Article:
• by Registered Coward v2 (447531) on Monday March 24, 2008 @10:19AM (#22844684)
    IANAL, but it sounds like time for them to find a nice CDN lawyer who would do some pro-bono work to see if they have grounds for legal action. It would seem to me tha a "Tortuous interference" claim might be valid; given the actions appear to interfere with the owners of the hardware's ability to provide services as a result of the update.
  • by Intron (870560) on Monday March 24, 2008 @10:23AM (#22844726)
    Why are they taking a loss? Fon [fon.com] sells a router for $50 and looks like an interesting alternative. They make money selling access to the customer network to non-members.
  • by JustinOpinion (1246824) on Monday March 24, 2008 @10:30AM (#22844774)

    What did they expect?
    They probably expected to pay the list price for the quoted product.

    The company is taking a loss on each box at $50.
    That's the company's problem, of course. They are of course free to charge more or less for the devices whenever they want.

    So Meraki then does all it can do at that point, force the HW to only run the special software and try to get back into the market.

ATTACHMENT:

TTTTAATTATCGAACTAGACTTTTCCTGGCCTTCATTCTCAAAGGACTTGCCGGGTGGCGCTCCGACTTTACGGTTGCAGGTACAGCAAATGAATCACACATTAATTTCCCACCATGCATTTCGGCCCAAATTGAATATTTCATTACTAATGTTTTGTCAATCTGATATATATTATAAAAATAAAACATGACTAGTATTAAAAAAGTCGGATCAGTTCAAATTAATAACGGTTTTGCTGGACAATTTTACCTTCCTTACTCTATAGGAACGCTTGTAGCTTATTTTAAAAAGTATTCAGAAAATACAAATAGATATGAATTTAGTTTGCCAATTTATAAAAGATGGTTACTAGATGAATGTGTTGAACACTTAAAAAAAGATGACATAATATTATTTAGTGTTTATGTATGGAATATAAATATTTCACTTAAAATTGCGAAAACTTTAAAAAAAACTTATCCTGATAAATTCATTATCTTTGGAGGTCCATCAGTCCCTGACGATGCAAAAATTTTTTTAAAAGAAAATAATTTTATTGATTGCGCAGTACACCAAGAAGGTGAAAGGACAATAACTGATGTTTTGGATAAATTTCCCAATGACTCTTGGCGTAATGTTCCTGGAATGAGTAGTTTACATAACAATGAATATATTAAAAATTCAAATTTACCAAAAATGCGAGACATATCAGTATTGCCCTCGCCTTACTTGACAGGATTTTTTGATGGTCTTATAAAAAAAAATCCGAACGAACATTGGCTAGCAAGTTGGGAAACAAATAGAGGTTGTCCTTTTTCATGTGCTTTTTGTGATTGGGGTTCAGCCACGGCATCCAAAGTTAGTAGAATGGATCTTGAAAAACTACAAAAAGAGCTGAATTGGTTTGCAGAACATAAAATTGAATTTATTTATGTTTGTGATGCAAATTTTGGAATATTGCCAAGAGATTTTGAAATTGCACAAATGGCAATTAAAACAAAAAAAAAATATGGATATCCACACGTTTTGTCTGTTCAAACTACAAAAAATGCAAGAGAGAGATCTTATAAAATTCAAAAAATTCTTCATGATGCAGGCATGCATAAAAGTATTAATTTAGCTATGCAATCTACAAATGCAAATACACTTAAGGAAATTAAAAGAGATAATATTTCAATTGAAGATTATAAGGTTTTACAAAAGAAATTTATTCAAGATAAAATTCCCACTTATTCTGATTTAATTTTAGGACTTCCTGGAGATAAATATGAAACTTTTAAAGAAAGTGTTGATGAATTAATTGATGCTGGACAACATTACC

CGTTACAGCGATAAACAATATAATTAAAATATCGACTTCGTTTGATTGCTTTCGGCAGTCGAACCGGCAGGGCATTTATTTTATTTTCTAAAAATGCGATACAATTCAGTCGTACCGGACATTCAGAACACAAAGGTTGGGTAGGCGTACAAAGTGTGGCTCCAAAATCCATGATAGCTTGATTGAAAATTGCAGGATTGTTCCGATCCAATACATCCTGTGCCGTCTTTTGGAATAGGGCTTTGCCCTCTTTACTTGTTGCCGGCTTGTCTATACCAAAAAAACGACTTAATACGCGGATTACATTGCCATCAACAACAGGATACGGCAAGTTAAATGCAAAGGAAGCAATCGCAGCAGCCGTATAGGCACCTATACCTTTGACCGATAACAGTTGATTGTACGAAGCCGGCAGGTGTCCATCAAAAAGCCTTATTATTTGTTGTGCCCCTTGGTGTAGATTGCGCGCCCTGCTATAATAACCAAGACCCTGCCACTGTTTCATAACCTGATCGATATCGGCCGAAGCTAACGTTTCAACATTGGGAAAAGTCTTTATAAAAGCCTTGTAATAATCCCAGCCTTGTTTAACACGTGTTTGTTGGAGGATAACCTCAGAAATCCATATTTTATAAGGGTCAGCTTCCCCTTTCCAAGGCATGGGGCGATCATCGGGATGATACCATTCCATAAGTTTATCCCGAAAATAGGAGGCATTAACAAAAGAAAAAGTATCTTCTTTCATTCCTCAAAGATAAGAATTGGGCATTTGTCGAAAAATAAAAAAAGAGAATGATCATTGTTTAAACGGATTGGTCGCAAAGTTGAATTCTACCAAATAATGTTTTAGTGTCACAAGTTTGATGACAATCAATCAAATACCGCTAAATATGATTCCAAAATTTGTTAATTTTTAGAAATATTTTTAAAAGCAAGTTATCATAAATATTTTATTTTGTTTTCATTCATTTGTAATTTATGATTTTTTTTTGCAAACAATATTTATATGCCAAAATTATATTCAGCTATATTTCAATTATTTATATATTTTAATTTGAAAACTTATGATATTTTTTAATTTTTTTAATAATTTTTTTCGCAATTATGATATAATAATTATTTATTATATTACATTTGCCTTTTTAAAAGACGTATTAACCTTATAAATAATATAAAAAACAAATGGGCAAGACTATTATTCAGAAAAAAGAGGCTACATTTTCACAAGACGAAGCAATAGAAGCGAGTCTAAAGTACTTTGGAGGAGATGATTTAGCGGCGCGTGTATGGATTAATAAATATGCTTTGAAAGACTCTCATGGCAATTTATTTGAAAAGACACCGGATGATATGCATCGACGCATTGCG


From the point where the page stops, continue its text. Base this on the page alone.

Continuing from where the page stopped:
Ah... so I see you missed the part where Meraki pushed firmware upgrades to existing units? They basically forced new software onto older units which lock them out. So, in effect, they sold a device with certain promises (namely, "open!") at a certain price, and then afterwards log into the devices and load new software to prevent the owners of the hardware from exercising the rights that were granted to them under the original contract terms. As far as I know, logging-into someone else's hardware (and then changing the software so that the hardware is now under your control) without their permission is illegal.

    The hackers (especially those who put some kind of trust in "openness") are the ones who ruined the municipal network for everyone. They showed a clear lack of political savvy and it ended up turning what could have been a boon for both the city and Meraki into a political morass which ends up with no one at all happy.
    I disagree. If the company was indeed selling the units at a loss, then that is their own stupidity. Customers taking advantage of what you offer ("open, hackable, access point for $50!") is their legal right and frankly is sensible. I disagree that giving into corporate demands at every turn is "political savvy". The company screwed them (and possibly broke the law), so they are warning others not to deal with that company, and it seems like they are going to try to find other hardware suppliers in the future.
  • by mgblst (80109) on Monday March 24, 2008 @10:36AM (#22844830) Homepage